Frank Thoughts: The Constancy of Change
Frank Boland
July 27, 2020

Change is the very essence of the investment business. Because of this reality, every portfolio manager I’ve known has a desk that can only be described as saved chaos. And that’s not including the piles of newspapers on the floor. Some managers even have a library behind their desk. Not in nice wooden cases as you would expect but stacks of books piled high lying sideways also on the floor. It’s because every investment manager knows change in the investment world is constant. After all, you never know when you might feel the need for supporting information to make a better decision.

However, specific information is not knowledge, it’s the application of that information that is true knowledge.  The recognition of this is now being grasped in academia. Sloan School (M.I.T.) for one has always trended toward a more entrepreneurial approach to management. That curricular focus -on a knowledge-based economic structure - was funded by Alfred P. Sloan, once the head of the largest industrial company in the world in its time, General Motors.   

Given that, why are so many entrepreneurs college dropouts? I submit, it’s because an entrepreneur has a different mindset than the average person. He’s driven by passion. That person, whether Bill Gates, Steve Jobs or Mark Zuckerberg, can’t wait to start his adult life. It’s why Irving Stone called his novel about Vincent Van Gough “Lust for Life. It’s indigenous to almost every creative person.  

We must all evolve or face becoming irrelevant as we age. I learned this as a young man when a client’s wife came into my office in Harvard Square. She had brought me a Standard & Poor’s stock guide dated from the 1920s. As I looked through it, I suddenly realized, I didn’t know the names of any of the companies. She gave it to me thinking I would enjoy it, and I did. But that day I realized, for the first time, that corporations go through a life cycle much as people do. And neither lasts forever.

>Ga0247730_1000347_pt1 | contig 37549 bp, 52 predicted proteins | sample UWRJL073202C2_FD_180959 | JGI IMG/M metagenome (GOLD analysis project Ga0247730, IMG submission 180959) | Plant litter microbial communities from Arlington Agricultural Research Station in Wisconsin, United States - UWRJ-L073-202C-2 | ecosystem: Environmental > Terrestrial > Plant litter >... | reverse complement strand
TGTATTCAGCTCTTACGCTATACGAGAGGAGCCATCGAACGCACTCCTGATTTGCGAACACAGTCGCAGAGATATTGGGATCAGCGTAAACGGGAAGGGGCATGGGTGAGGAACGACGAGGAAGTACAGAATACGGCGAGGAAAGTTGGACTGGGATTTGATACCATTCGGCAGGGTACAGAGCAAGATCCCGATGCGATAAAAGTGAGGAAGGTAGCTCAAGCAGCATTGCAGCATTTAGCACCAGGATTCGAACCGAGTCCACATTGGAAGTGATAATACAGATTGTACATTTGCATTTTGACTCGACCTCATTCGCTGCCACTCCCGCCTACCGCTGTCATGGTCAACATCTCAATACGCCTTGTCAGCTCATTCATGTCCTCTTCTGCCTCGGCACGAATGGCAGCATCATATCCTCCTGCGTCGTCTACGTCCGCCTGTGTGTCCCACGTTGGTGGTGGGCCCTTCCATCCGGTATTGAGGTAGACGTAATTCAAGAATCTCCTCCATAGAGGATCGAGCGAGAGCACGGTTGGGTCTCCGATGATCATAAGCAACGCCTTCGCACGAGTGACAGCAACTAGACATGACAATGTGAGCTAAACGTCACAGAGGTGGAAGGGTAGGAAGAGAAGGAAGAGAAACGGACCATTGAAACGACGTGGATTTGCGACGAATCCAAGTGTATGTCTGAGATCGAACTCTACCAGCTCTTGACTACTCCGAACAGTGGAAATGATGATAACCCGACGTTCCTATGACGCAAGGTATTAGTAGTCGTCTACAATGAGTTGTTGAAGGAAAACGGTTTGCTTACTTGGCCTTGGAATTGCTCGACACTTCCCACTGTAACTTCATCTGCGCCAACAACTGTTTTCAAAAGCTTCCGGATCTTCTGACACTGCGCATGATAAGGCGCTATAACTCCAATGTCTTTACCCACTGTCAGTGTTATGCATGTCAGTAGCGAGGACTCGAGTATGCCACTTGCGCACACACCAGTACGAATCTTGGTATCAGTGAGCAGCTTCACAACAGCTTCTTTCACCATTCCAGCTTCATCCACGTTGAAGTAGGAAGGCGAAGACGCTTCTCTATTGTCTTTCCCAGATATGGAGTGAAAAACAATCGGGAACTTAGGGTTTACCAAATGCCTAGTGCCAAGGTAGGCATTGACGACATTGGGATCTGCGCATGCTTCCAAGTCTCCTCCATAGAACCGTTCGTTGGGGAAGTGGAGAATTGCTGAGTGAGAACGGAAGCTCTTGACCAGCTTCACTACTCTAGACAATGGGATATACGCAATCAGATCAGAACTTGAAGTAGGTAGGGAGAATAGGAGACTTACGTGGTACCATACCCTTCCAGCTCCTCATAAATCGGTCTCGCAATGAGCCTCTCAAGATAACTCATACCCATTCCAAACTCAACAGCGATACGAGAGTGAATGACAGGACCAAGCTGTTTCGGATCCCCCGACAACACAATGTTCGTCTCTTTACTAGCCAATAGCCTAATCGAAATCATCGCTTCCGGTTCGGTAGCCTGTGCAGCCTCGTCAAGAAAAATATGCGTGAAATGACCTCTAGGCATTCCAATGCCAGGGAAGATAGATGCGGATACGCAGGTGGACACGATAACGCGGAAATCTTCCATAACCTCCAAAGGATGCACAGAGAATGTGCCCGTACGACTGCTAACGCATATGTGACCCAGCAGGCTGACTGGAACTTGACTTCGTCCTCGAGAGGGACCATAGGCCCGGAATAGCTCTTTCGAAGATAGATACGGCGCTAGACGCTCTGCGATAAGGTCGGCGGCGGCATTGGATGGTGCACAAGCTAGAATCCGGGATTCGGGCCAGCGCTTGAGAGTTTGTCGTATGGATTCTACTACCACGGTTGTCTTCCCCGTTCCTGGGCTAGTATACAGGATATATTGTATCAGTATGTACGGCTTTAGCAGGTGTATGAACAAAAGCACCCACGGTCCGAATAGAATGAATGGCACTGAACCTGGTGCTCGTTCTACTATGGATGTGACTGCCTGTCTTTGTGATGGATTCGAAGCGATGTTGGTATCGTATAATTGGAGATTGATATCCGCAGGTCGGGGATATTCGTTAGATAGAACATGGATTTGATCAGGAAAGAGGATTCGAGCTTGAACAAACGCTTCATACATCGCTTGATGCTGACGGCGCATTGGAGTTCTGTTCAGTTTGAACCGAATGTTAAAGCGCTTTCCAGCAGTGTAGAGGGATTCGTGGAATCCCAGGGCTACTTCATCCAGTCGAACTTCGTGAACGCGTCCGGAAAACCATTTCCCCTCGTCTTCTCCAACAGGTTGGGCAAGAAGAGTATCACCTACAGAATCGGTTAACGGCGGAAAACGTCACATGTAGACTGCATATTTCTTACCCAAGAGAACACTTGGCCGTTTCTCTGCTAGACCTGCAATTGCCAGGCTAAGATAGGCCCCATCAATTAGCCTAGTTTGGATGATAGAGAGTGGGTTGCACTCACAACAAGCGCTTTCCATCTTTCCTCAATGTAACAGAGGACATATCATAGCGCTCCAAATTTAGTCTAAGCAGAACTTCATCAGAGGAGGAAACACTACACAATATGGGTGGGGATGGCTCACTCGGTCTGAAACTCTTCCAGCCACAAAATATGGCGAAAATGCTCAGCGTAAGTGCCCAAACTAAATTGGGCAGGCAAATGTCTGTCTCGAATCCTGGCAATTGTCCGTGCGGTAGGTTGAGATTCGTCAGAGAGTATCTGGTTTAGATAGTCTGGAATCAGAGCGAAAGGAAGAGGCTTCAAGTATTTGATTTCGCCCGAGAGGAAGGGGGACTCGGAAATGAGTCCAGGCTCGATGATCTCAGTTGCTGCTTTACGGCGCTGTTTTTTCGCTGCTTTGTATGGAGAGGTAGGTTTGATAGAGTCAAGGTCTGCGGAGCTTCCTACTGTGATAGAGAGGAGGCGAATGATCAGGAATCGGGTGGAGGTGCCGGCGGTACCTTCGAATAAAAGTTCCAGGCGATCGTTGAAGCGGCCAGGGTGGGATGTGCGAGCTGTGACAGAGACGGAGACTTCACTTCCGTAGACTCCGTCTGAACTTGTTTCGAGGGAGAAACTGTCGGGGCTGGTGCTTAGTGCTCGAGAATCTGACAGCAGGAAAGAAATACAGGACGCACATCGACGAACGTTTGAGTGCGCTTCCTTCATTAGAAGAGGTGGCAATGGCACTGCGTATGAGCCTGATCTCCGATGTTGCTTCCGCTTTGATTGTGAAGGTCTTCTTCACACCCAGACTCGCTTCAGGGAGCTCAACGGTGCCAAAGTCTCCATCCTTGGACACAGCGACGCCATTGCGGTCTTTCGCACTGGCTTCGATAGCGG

This continuous need for new information would impact me negatively a few years later. A research report titled, “Not Enough Rural Areas,” had been dropped on my desk. It was a sell recommendation on Wal-Mart. At the time, Kmart was the largest retailer in the country. In the report, Wal-Mart was considered a “wannabe” from Arkansas.  At the time – 1972 – I was into retail stocks and the box store concept was fairly new. I was interested in knowing why the negativity, so I called the analyst.

The analyst said, “Wal-Mart can never overtake Kmart. It’s growing rapidly because, they’re focused on small rural areas in the Midwest that Kmart has no interest in. Those markets are too small.” How could an analyst get a “story” so wrong? The research report never mentioned Sam Walton was even thinking about outsourcing production to Asia. “It was his vision” said one former Walmart executive.  Kmart, Sears, Target and JC Penney were already doing it. It was a new change in retailing.

With China’s cheap labor, he could undercut virtually every retailer in the country. Perhaps, at the time, the analyst didn’t know. If he didn’t, he should have, and if he did, he lacked the knowledge to understand the potential impact. Walmart had gone public in 1970 at $16.50.  If one had bought just 100 shares of the IPO, for sixteen hundred dollars and fifty cents, today you would have over $24 million. Walmart’s current C.E.O., Doug McMillon, carries a 3-by-5 card in his wallet with a list of the ten largest companies in the United States by revenue. Walmart is now number one. It’s a reminder to him of the situation that existed in 1970 and the need for constant change. His comment about the card: “I look at it every day.” He would have made a good stock analyst or a superb portfolio manager.

Request Your Free Guide

Ensure your advisor is responding properly to changing market conditions.

Read more